Altman’s open surface

by Jane Feuer

from Jump Cut, no. 10-11, 1976, pp. 31-32
copyright Jump Cut: A Review of Contemporary Media, 1976, 2004

In the opening sequence of NASHVILLE, the camera follows the Replacement Party’s truck along a downtown street; a porno theater is in prominent view. A high school girls’ drill team greets Barbara Jean at the airport; instead of batons, they are twirling guns. Outside the airport, the camera observes a group of cars pull out of a parking lot in perfect formation. The film is made up of thousands of such tiny observations, and it is this accumulation of detail, rather than the foregrounding of any single incident, that allows critics to say that Altman is making metaphors for America. NASHVILLE has more of a documentary quality than do Altman’s earlier films. Gone are many of the stylistic flourishes of the earlier films—the heavily filtered beautifying photography, the turtle-paced zoom shots, the slow motion deaths.

NASHVILLE thus seems to have affinities with the “open” film, the film of revelation in which “reality” unfolds without guidance from the director. Taking many of his examples from the postwar Italian cinema, Andre Bazin valorized this type of film which had no dramatic structure in the usual sense. Perhaps the furthest extreme of the open film occurs in cinema verite, where the drama arises or does not arise out of actual events, filmed in the most unobtrusive way possible. Altman in NASHVILLE keeps his camera at a distance to observe an event, such as the high angle point of observation of the traffic accident. A couch falls off one car, and we watch as ten other cars collide. It is comedy without comment. Or is it? Characteristically, Altman will choose an environment and let it reveal itself. In THIEVES LIKE US, a mania for Coca Cola and constant radio broadcasts seem to emerge from the milieu itself. One watches the film and thinks, “This is the South, this is the depression.” But it is always Altman’s view of the South. Altman’s casual, on-location filming technique may be related to that of open filmmaking, but only insofar as the revelation of a milieu is part of Altman’s style. Details are not merely given, they are’ selected and patterned. In the traffic accident used as an example above, the scene is commented upon by the British journalist, Opal: “It’s America, all those cars crashing into one another.” To place this seemingly editorial remark in context, one must understand Opal’s role in the film. Throughout the film, she provides the kind of “liberal” commentary that could easily be mistaken for Altman’s own point of view. But Opal overdoes it, and her character is made so distasteful that such an interpretation must be qualified. Opal is in the film to prevent the audience from making easy generalizations about the film as a whole.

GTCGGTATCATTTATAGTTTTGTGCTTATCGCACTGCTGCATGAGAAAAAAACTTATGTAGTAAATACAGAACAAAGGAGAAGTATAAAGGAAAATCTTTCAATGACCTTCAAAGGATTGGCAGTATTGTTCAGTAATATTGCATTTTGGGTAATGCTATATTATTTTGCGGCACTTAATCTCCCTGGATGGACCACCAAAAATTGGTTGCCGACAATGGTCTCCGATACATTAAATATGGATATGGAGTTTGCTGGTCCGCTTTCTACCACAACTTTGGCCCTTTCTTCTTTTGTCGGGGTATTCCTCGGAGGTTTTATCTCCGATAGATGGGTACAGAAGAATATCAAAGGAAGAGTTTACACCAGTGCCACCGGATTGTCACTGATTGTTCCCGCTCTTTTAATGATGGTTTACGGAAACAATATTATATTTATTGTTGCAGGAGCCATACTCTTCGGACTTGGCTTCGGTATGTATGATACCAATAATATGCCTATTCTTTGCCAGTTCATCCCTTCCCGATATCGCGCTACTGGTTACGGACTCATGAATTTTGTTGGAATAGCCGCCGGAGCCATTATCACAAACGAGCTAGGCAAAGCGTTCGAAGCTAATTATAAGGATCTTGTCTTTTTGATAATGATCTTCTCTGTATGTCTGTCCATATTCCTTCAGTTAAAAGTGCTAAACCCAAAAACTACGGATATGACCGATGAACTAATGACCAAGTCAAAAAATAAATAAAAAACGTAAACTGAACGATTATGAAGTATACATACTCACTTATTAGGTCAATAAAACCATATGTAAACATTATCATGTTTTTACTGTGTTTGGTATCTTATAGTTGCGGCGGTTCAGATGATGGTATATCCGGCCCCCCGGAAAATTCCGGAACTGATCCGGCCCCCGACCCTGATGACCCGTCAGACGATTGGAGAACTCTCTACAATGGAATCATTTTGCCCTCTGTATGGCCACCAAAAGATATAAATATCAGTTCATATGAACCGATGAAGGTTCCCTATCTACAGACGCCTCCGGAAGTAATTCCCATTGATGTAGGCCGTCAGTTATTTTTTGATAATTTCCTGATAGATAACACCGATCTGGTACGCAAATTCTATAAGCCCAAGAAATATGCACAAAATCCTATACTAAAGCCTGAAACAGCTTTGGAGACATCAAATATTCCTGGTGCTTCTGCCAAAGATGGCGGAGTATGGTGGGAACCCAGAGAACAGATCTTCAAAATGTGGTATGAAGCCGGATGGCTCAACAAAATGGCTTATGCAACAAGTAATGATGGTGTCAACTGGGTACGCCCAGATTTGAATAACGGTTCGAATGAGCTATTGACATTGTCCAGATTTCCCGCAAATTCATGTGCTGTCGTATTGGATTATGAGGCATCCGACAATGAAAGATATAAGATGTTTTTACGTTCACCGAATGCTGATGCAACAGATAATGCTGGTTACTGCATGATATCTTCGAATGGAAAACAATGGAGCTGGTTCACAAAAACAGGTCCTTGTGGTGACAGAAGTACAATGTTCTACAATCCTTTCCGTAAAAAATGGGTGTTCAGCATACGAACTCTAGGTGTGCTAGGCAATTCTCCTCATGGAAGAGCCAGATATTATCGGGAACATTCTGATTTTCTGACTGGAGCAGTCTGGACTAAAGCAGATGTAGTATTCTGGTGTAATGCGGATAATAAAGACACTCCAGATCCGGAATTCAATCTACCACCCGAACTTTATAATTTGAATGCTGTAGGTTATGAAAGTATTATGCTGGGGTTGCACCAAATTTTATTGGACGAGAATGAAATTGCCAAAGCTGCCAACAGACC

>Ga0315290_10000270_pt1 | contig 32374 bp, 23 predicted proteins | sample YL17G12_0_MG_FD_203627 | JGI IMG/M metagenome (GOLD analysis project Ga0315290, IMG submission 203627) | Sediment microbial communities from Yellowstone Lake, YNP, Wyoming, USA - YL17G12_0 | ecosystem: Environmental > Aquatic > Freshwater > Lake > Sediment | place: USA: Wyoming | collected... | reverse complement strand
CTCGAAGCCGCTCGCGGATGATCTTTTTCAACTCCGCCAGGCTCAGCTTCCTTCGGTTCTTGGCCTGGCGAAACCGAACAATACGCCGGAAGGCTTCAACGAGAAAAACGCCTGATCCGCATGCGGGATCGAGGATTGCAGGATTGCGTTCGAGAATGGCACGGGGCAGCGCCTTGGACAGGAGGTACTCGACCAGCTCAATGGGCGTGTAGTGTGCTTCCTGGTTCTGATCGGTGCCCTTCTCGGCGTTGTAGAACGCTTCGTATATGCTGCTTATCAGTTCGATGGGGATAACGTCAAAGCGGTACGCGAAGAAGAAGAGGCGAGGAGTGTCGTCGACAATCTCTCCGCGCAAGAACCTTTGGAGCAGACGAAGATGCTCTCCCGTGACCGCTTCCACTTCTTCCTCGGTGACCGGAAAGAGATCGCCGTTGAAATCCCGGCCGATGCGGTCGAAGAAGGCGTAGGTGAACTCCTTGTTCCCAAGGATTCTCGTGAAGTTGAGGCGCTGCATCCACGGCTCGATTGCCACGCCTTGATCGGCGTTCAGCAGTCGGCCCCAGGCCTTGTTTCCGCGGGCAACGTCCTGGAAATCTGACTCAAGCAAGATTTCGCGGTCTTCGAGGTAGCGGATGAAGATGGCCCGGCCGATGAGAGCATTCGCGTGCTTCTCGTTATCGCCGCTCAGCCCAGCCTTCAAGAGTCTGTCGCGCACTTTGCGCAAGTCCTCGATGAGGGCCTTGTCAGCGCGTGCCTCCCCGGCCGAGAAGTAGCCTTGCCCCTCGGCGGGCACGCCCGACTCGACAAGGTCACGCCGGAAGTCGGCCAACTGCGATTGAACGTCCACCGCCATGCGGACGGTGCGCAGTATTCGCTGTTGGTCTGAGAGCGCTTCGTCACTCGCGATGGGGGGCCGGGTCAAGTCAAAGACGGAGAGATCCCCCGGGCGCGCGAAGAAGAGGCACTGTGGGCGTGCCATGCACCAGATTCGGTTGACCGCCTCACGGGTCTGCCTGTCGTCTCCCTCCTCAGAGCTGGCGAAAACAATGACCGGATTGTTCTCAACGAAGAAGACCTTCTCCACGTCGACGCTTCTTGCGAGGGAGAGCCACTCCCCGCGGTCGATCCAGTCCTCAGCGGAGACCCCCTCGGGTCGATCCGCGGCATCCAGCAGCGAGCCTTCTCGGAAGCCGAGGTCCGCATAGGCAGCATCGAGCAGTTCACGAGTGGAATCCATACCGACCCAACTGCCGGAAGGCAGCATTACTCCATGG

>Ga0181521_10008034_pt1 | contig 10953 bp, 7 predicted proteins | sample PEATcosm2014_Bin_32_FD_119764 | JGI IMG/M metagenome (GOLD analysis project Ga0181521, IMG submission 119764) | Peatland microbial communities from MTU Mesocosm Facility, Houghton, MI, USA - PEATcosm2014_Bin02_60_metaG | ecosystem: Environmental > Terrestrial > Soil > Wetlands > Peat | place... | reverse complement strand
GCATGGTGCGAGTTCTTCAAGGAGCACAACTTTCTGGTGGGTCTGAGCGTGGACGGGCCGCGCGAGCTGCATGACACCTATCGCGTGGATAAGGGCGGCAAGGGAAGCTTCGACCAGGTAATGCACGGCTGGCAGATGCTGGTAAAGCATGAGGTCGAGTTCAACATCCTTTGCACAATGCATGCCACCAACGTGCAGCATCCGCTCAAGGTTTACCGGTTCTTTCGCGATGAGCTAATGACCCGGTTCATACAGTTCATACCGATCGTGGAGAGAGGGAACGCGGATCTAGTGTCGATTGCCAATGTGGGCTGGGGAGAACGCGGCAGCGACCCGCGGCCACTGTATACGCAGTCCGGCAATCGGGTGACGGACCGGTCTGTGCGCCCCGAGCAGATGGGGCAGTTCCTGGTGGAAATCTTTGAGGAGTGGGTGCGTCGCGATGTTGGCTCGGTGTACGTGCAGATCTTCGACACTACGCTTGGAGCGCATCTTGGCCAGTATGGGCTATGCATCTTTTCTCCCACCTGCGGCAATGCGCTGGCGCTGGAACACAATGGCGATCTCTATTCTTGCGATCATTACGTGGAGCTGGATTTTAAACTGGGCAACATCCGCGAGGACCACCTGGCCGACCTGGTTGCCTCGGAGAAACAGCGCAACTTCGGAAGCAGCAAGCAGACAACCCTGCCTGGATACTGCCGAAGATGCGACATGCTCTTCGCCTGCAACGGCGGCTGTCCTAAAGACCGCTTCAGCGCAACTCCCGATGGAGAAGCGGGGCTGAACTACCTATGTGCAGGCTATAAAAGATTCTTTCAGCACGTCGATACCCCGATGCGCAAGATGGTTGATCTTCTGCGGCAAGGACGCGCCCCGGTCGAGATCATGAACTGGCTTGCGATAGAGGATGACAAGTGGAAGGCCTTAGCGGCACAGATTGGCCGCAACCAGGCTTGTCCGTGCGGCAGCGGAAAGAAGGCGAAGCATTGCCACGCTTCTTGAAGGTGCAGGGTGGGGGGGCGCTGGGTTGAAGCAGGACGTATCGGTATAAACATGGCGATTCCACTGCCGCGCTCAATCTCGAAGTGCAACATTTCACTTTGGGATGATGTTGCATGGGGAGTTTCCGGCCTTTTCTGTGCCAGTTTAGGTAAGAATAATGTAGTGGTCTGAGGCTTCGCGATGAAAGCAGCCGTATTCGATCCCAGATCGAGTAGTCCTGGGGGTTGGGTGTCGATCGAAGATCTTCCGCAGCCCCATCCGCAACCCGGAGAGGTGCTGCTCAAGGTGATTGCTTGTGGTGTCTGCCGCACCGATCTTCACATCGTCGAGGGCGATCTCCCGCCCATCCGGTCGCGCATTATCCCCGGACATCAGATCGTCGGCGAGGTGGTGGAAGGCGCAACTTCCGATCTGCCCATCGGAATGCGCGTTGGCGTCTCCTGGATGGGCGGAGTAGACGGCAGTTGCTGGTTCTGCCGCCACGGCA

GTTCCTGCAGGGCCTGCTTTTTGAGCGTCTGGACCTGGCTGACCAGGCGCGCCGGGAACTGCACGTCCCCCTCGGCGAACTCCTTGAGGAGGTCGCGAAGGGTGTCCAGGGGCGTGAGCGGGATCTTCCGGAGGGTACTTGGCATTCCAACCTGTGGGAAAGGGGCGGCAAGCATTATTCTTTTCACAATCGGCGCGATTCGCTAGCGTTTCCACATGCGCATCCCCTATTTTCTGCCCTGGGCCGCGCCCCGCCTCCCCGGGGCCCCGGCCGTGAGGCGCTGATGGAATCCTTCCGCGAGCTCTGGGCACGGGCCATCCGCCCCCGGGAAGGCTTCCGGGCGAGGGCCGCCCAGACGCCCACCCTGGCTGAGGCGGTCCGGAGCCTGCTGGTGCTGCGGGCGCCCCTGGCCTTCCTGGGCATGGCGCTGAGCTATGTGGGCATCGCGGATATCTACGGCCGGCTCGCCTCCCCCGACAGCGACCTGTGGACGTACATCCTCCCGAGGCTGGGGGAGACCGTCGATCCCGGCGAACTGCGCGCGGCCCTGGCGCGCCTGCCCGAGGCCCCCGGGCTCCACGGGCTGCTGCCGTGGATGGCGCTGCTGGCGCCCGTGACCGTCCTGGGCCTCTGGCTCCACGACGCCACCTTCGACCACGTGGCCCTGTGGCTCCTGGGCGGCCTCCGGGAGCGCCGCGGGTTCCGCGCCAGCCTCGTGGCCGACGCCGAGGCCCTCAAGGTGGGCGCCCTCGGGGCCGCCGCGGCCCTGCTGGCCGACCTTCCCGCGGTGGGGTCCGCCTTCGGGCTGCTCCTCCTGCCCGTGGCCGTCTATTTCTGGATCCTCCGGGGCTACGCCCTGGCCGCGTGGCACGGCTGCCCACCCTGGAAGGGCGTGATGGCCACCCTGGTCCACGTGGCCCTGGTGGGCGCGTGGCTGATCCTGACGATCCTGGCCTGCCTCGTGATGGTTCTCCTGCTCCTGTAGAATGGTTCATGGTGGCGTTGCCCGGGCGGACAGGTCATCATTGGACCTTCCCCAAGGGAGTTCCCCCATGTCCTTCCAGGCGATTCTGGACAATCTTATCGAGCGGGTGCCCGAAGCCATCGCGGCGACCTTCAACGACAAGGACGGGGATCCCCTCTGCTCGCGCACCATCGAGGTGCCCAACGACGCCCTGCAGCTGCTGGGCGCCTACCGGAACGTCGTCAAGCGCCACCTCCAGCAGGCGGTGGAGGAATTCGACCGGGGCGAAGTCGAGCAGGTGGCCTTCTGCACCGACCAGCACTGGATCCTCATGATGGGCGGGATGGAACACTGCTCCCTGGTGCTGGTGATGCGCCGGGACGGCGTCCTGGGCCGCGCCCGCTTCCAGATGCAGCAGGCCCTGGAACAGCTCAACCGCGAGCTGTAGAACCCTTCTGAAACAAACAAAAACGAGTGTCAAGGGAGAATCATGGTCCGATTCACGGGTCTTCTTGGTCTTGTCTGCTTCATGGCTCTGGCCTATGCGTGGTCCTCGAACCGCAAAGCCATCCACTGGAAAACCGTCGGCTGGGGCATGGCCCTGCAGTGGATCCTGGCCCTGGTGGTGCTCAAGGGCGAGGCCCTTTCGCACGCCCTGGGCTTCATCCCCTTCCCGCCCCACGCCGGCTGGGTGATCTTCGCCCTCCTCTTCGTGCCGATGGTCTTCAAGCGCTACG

Altman’s images or symbols in NASHVILLE are, as always, naturalized (i.e., seeming to emerge out of the milieu but at the same time, chosen with care). Motor vehicles are one of the primary symbols of the film. It seems fitting that cars should play a primary role in a contemporary U.S. setting, yet their use in the film is hardly accidental. Altman’s expressed intention in NASHVILLE is to show how politics and show business are related. Both are manufactured, like automobiles, and both make a lot of noise and lead to expressions of violence—important themes in Altman’s films. When the political slogan—New Roots for America—is projected against the sky on a blimp, the promotional icons of politics and show business are united. Altman’s hitherto implicit commentary on the surfaces of U.S. culture becomes explicit in NASHVILLE.